The Hanoitimes – The trade deal will open a new chapter in the Vietnam – UK relations, UK International Trade Secretary Liz Truss has said.
Once coming into force, the UK – Vietnam Free Trade Agreement (UKVFTA) would serve as a major boost for a number of Vietnam’s export staples, including seafood, rice, garment, vegetables, among others, suggested the Ministry of Industry and Trade (MoIT) in a report.
|Prime Minister Nguyen Xuan Phuc and UK International Trade Secretary Liz Truss in a meeting yesterday. Photo: Quang Hieu.|
In 2019, Vietnam exported seafood worth US$298.2 million to the UK, or 6.7% of the latter’s total fishery imports. With the UKVFTA in place import tariffs for fresh or frozen shrimp would immediately go down to 0%.
A zero-tariff rate is set to continue boosting Vietnam’s exports of shrimp and catfish to the UK market, which also makes the sector more attractive in the eyes of investors looking to take advantage of the trade deal.
A study from the Ministry of Planning and Investment (MPI) predicted export turnover of Vietnam’s garment products to the EU market would expand by 67% by 2025 with the EU – Vietnam Free Trade Agreement (EVFTA). A similar effect is expected from the UKVFTA, stated the MoIT.
At present, Vietnam’s textile exports to the UK only accounts for 2.77% of total import turnover of the latter for garment products, indicating huge potential for Vietnamese textile companies to further penetrate the market.
The MoIT also views the UK as a potential rice buyer for Vietnam. In 2019, the country’s rice exports to the UK surged by 376% against that of in the previous year. Needless to say, the UKVFTA is set to put Vietnam in a favorable position compared to other rice exporters that do not possess a similar deal with the UK, including Thailand, China or India.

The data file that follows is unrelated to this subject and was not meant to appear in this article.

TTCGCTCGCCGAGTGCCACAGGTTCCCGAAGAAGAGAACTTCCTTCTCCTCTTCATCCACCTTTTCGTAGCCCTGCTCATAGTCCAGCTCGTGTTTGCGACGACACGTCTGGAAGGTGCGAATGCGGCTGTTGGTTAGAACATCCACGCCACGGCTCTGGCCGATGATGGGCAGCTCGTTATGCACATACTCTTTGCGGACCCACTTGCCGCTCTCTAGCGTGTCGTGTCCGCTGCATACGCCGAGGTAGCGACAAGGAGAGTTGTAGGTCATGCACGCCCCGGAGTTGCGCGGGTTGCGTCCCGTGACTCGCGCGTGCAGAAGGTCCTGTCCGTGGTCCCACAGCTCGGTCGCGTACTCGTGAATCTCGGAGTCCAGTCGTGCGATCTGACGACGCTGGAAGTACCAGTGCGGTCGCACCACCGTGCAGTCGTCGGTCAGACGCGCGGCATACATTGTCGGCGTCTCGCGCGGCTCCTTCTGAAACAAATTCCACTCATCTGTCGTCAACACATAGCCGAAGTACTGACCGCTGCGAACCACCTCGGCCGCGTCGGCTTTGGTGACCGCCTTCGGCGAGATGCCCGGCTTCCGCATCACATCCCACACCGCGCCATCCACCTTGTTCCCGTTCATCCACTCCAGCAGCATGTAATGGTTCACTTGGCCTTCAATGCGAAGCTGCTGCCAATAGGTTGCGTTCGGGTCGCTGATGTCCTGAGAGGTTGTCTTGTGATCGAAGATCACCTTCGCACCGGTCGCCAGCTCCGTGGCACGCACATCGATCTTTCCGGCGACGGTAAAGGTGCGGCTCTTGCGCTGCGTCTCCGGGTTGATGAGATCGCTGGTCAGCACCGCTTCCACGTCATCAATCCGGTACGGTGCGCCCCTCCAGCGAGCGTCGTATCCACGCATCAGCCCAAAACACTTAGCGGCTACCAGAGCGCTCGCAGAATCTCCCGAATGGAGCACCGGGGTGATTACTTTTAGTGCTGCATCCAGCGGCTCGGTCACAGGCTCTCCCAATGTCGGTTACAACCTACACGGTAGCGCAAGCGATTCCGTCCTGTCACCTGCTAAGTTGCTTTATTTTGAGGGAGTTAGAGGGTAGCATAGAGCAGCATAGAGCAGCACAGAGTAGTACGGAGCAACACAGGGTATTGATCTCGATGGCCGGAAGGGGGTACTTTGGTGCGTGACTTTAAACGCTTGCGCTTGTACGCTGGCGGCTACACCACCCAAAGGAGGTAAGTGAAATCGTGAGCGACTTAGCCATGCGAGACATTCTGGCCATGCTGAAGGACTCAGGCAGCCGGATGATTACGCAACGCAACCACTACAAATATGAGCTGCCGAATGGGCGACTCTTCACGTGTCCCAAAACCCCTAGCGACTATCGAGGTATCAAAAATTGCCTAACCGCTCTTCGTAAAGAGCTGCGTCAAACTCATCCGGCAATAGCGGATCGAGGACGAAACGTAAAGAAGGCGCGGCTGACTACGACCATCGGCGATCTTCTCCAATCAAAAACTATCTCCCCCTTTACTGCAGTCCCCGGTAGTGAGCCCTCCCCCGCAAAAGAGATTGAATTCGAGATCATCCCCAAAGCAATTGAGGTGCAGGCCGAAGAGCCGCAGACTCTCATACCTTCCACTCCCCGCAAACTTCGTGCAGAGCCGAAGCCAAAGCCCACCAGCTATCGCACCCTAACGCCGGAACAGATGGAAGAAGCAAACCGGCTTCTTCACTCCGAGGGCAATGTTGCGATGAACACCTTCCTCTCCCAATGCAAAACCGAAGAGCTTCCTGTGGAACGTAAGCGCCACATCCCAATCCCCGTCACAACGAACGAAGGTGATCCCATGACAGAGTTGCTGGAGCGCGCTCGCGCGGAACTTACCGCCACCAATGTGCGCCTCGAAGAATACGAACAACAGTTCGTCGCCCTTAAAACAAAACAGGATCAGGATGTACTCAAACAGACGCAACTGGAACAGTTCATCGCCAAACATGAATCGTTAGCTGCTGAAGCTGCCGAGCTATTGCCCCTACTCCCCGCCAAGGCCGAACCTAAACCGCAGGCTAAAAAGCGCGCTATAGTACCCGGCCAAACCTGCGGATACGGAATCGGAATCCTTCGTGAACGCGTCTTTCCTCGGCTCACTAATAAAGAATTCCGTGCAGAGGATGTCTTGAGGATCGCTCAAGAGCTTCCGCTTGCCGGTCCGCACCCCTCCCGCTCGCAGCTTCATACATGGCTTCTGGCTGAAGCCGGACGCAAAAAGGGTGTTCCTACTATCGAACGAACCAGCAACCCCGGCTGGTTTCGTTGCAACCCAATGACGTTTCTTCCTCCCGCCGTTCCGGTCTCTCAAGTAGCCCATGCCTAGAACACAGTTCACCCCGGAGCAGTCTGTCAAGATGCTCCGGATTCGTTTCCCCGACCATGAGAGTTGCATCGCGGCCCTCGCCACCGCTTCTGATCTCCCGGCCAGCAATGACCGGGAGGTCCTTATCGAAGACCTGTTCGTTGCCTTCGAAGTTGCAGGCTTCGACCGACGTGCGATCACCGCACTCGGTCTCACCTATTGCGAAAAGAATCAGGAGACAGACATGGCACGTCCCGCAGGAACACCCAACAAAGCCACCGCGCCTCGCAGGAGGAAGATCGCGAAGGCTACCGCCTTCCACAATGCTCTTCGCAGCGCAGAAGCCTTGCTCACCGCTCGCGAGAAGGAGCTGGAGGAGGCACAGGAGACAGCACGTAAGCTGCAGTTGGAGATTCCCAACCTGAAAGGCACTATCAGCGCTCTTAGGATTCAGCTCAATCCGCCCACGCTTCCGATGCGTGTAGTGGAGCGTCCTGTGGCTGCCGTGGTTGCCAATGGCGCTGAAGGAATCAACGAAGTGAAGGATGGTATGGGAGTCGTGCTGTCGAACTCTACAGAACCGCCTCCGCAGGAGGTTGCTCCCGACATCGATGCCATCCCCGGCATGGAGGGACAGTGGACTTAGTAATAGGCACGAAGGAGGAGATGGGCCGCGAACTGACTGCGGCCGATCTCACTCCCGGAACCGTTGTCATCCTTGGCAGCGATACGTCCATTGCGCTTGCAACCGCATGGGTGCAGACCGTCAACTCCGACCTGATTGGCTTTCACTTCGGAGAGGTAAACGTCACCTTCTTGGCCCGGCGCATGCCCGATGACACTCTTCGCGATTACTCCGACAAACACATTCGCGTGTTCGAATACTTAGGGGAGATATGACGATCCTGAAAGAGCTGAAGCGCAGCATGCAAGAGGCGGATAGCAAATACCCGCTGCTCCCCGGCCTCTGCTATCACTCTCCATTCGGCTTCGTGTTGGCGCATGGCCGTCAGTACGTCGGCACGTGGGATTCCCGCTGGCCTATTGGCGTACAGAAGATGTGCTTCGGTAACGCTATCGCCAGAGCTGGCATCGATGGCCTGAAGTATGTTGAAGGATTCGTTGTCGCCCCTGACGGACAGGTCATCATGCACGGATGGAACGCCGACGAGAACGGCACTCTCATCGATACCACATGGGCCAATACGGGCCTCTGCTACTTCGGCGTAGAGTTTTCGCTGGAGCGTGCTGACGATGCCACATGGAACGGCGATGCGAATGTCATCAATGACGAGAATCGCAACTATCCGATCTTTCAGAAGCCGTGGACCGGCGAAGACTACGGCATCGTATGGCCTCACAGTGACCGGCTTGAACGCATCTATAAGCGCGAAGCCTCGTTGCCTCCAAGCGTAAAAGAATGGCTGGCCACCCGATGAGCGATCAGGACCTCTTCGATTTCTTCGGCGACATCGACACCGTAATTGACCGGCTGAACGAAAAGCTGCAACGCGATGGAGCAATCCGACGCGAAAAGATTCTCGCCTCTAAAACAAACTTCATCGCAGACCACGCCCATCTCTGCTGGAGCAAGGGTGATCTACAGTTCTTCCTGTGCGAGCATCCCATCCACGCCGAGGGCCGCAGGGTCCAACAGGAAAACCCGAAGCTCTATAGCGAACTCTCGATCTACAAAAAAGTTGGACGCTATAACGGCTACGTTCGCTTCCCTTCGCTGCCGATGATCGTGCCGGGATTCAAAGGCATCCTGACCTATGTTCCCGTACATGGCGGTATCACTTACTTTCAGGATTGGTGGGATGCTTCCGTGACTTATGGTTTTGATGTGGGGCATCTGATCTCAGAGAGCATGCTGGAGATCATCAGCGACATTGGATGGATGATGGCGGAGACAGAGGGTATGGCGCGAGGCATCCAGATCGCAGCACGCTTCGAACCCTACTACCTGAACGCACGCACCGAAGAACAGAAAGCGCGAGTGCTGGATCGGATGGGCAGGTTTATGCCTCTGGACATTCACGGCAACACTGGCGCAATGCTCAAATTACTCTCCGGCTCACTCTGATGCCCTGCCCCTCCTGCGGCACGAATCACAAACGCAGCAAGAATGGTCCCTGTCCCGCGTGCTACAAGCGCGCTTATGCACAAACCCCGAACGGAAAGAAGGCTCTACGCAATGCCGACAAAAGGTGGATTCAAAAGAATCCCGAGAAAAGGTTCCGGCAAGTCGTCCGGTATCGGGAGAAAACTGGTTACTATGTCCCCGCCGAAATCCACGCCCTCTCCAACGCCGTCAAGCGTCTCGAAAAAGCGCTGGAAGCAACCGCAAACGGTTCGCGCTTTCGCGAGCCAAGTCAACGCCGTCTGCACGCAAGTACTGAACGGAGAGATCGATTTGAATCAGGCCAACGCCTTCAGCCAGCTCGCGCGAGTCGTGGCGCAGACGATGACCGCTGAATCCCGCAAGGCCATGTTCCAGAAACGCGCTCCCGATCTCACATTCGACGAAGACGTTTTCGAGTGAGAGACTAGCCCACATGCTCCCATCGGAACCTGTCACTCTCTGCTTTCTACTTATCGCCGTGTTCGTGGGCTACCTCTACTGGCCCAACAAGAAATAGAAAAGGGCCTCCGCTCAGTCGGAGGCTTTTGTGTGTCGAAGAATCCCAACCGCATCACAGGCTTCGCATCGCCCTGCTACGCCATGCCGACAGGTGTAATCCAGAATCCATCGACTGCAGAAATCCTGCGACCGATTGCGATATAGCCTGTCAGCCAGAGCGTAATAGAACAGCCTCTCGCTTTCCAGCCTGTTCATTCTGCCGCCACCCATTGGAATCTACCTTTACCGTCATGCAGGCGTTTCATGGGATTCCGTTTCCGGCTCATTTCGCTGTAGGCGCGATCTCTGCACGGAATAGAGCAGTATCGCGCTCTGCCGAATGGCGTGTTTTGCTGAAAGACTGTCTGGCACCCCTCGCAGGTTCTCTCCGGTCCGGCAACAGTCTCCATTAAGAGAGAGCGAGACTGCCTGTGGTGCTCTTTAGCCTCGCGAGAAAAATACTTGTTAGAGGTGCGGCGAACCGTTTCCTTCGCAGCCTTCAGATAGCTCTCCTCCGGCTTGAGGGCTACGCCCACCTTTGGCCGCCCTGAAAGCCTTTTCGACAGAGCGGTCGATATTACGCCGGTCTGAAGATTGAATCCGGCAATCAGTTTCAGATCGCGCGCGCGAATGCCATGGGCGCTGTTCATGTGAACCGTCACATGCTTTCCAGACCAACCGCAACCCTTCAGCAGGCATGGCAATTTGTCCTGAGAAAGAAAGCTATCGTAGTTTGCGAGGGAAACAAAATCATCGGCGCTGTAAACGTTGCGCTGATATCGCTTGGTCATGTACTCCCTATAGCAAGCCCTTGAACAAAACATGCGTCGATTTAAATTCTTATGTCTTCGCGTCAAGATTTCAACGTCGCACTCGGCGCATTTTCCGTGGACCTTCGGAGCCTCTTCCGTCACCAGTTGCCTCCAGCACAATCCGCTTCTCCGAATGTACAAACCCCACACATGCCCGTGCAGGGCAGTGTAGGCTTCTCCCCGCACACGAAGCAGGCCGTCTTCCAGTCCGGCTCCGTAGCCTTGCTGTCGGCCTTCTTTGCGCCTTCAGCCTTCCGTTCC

Vietnam remained 6 th largest exporter of wooden products to the UK in 2019 with turnover of US$432.8 million, accounting for 3.6% of the market share. The UKVFTA would remove import tariffs for certain products in five-year period.
Given its huge demand for vegetable and fruits, the UK is committed to removing import tariffs for 94% of fruits and vegetable imported from Vietnam, including the latter’s key export staples of lychees, dragon fruits, watermelon, among others.
Amid the Covid-19 pandemic, there has been a strong growth in demand for electronic products and medical protective gear from the UK market, the UKVFTA, thus, would continue to boost exports of these items from Vietnam to the UK.
Besides a boost in trade turnover, Vietnam’s commitments in the UKVFTA would help the country further improve its business/investment environment towards greater transparency and fairness.
In return, UK enterprises and products would have an open access to a market with 100 million people.
In a ceremony marking the conclusion of the negotiation process for the UKVFTA yesterday, UK International Trade Secretary Liz Truss expected the deal to be a major step for her country to join the Comprehensive and Progressive Agreement for Trans-Pacific Partnership (CPTPP), a move that is supported by the Vietnamese government.
The Trade Secretary, in a previous meeting with Prime Minister Nguyen Xuan Phuc on the same day, said the UKVFTA would open a new chapter in Vietnam – UK relations, expecting the two governments to accelerate the ratification process for the soon implementation of the deal.